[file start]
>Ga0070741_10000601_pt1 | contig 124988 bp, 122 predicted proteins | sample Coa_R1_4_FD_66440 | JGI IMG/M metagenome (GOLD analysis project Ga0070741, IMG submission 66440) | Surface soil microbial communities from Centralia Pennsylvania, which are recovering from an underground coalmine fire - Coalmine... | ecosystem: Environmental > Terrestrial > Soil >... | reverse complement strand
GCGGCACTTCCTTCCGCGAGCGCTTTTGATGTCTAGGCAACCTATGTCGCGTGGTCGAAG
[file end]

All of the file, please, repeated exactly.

>Ga0070741_10000601_pt1 | contig 124988 bp, 122 predicted proteins | sample Coa_R1_4_FD_66440 | JGI IMG/M metagenome (GOLD analysis project Ga0070741, IMG submission 66440) | Surface soil microbial communities from Centralia Pennsylvania, which are recovering from an underground coalmine fire - Coalmine... | ecosystem: Environmental > Terrestrial > Soil >... | reverse complement strand
GCGGCACTTCCTTCCGCGAGCGCTTTTGATGTCTAGGCAACCTATGTCGCGTGGTCGAAG